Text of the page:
The labor situation can be even harder for equestrian operations that either can’t afford or simply don’t need full-time staff. “Part of the problem is I don’t have full time. I don’t need an all-day person, and that makes a difference,” Hutchison says. “It means that I also need someone local because no one is going to drive an hour for a few hours of work.” 

Adding to the challenge of using part-time, or what many barns call contract work, is the challenge of skirting labor rules, McMillan says. “When it comes to private contractors some horse show grooms may be an exception—if they are hired at the show, use their own tools and set their own hours—but it is a cloudy area where mistakes and penalties present high risks.” 


Equine industry consultants say that pay and the ability to offer a full-time position might be attractive to some job applicants, but it is no longer attractive to all. 

David-Zoerhof says she is working to tap into retired workers. “I target those who are retired and want to stay active but don’t want a full-on job and prefer to work a few hours here and there,” she says. And, like many barn owners, she also relies on family. “My mom helps as much as she can as well,” she adds. 

Staff development programs are something that many barns, even smaller ones, will likely need to create in order to attract qualified staff, says Bump. “When new employees come in, you need to make sure they feel that their work is valued and that there is a place for growth in some capacity, even if it is that the person can start their own small business out of the stable.” 

Staff development programs are something that many barns, even smaller ones, will likely need to create in order to attract qualified staff, says Karin Bump, of the National Association of Equine Affiliated Academics. Amy K. Dragoo Photo

McMillan agrees: “The horse professionals that report success with hiring, and keeping, good employees, report similar protocols about how they treat their employees. They onboard their employees. They keep them engaged by being generous with education and encouragement. They provide feedback. The employees are valued as an important member of the barn. They pay fairly but not excessively, average of $15.00 per hour for at-home work, more at horse shows. The people who complain about their employees suffer the most with employee churn. They seem to hire them, expect them to figure out the job, and then punish them when they don’t.”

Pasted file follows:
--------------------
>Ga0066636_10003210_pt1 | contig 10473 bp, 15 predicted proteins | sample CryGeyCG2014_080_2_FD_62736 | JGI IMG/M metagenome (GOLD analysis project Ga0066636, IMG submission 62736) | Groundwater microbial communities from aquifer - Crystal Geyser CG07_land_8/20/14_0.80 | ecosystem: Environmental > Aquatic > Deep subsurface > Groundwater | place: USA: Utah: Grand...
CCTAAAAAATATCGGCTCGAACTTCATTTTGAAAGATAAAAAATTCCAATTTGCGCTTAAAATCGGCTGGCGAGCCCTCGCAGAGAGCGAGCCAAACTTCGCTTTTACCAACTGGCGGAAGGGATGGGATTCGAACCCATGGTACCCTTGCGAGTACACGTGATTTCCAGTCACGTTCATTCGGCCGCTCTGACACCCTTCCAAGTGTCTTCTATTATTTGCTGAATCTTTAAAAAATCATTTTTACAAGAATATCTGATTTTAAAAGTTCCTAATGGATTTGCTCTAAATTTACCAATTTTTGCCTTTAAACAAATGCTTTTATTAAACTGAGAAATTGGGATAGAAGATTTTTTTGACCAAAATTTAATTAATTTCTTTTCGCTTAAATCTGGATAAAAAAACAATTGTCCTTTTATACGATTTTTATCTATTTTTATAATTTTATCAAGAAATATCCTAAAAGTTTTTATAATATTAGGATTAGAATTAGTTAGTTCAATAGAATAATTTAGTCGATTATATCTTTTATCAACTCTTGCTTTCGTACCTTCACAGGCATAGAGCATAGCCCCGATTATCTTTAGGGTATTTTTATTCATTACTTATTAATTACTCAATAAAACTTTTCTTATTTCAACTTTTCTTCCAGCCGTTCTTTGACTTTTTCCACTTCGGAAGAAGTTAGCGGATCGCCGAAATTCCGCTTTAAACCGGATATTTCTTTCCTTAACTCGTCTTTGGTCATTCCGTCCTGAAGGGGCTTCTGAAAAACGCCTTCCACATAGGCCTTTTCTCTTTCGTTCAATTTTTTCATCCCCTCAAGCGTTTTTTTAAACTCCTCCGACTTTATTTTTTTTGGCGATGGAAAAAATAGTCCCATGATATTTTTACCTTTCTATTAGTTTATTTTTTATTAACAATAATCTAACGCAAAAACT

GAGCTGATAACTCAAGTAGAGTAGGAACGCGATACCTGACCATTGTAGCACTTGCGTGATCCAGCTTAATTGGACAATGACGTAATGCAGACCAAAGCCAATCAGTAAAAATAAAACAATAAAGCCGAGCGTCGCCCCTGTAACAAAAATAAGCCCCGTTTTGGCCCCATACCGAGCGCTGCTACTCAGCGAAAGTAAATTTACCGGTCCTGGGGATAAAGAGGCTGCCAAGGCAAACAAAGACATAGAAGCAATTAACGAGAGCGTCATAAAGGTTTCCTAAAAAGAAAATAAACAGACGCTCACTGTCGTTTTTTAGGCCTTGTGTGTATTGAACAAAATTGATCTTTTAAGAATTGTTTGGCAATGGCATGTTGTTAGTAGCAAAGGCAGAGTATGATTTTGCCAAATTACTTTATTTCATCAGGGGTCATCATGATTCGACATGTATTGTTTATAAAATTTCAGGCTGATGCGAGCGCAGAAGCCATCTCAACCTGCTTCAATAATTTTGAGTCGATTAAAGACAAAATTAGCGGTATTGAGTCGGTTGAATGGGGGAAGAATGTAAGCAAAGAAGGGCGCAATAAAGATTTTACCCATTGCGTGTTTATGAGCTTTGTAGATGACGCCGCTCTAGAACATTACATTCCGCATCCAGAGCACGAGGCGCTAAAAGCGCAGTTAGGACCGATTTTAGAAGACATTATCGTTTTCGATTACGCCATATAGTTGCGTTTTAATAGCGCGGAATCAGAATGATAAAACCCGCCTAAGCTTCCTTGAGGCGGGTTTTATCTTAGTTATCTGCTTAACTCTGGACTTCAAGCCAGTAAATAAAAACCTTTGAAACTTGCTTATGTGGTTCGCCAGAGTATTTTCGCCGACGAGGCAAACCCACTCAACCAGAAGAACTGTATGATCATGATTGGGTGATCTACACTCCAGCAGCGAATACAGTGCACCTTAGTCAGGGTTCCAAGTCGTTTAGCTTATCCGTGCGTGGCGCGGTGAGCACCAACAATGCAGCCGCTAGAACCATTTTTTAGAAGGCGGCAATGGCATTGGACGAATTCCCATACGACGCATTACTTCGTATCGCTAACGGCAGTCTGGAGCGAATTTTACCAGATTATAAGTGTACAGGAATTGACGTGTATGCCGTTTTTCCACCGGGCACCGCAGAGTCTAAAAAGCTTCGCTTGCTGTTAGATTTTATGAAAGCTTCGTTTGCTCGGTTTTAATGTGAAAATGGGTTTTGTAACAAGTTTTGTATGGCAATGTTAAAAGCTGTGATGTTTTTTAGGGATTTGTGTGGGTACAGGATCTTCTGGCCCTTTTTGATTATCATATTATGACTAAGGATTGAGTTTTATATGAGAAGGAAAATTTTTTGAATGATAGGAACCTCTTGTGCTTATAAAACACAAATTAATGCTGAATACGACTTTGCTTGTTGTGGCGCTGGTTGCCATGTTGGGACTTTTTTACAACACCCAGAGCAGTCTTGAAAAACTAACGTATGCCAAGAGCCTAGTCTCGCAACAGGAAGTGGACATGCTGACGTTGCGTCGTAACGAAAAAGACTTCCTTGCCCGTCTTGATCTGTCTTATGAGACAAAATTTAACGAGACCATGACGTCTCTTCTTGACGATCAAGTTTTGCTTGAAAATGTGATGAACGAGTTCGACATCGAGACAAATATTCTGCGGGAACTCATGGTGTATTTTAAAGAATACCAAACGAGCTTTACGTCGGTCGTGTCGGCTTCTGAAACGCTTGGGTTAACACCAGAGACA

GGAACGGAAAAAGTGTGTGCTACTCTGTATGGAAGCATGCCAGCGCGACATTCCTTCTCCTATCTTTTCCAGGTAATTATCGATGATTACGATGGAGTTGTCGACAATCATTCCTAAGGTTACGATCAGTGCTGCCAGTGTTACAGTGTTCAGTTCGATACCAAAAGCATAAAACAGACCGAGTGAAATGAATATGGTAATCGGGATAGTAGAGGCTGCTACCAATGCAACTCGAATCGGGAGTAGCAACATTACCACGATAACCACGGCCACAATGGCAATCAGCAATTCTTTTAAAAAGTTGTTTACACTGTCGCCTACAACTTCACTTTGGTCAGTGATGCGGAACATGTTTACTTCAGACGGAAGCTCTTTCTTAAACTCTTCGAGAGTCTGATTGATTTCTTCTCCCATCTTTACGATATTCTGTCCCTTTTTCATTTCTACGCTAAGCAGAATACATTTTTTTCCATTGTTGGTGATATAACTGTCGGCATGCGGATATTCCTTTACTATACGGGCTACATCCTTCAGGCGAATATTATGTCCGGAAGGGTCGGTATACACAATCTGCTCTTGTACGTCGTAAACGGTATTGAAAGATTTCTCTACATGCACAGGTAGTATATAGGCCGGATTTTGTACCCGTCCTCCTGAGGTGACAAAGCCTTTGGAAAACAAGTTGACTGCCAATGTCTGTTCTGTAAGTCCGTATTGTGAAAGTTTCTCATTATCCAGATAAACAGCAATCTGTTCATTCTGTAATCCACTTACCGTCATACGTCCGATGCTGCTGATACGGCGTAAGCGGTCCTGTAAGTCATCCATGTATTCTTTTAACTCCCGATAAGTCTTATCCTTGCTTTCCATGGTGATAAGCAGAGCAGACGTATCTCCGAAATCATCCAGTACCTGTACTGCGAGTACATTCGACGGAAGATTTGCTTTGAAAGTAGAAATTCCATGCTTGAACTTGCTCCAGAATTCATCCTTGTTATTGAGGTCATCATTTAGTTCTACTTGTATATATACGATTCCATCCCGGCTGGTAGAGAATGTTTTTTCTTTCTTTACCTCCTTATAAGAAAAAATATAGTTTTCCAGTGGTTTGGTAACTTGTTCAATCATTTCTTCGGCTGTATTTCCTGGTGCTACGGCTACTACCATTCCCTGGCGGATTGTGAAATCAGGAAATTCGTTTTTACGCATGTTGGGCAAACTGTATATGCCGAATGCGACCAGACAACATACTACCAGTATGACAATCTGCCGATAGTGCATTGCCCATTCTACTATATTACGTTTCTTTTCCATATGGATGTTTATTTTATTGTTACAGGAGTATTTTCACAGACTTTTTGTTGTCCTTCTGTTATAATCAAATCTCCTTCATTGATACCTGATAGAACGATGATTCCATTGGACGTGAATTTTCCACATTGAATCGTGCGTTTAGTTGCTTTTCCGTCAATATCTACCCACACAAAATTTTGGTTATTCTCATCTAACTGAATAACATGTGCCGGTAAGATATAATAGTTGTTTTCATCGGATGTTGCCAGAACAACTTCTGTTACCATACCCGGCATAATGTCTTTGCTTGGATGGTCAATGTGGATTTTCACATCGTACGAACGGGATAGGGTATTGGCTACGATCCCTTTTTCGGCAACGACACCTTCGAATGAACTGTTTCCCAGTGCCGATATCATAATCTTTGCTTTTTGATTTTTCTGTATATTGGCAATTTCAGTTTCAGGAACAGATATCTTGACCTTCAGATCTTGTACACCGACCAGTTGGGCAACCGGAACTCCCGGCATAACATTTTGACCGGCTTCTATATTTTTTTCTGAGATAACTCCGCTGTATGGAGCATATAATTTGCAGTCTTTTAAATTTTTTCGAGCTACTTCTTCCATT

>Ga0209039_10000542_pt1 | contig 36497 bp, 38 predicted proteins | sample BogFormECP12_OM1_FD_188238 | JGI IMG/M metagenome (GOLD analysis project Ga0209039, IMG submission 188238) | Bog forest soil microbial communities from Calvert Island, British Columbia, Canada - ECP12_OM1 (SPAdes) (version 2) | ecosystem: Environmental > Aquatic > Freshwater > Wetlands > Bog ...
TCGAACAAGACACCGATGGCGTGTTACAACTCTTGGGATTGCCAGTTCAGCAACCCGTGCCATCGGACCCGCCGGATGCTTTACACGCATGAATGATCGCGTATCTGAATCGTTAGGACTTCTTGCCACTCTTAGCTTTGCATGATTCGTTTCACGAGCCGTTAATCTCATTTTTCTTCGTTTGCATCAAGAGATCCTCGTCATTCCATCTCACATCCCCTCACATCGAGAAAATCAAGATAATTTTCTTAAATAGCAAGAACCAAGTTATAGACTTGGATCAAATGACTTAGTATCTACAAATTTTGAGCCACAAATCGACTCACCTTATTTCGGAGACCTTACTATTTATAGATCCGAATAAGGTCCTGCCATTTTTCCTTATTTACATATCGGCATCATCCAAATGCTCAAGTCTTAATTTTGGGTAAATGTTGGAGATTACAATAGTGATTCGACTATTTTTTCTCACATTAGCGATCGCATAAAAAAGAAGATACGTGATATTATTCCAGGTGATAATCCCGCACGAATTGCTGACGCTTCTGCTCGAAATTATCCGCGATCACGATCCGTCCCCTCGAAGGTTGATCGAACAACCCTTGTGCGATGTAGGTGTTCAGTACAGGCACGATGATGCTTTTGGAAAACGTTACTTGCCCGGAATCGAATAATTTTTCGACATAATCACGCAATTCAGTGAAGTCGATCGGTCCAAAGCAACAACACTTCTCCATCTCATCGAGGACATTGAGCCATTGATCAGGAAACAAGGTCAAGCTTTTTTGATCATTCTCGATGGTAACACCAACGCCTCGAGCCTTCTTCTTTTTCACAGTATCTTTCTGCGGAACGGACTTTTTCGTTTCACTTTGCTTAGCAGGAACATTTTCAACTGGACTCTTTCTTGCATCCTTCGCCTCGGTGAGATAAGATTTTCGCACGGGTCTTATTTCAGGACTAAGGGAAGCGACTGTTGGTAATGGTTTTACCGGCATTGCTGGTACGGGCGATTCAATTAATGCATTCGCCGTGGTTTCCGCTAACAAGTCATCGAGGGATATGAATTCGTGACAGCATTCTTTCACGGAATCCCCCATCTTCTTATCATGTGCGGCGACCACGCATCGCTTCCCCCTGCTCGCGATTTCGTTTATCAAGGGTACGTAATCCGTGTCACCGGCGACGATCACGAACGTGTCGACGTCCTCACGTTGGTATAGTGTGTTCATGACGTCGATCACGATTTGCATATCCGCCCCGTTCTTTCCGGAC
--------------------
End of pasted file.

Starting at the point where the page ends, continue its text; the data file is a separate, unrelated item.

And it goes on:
In some cases, it is the part-time, rather than full-time employment that can be attractive particularly for those who want flexibility in their work, says Holly Fisher, operations director at Hilltop Farm Inc. in Colora, Maryland. 

“In our recent recruitment efforts, we’ve found the need to broaden the scope of our job searches, which has also meant adapting our positions,” she says. “In the past, we were looking for full-time hires with select working student/intern positions. Now we’re finding more success with part-time positions that offer increased flexibility in scheduling.” 

This is Part 1 of an article that appeared in the June 12 & 19, 2023, issue of The Chronicle of the Horse. You can subscribe and get online access to a digital version and then enjoy a year of The Chronicle of the Horse and our lifestyle publication, Untacked. If you’re just following COTH online, you’re missing so much great unique content. Each print issue of the Chronicle is full of in-depth competition news, fascinating features, probing looks at issues within the sports of hunter/jumper, eventing and dressage, and stunning photography.



Follow us on


Copyright © 2023 The Chronicle of the Horse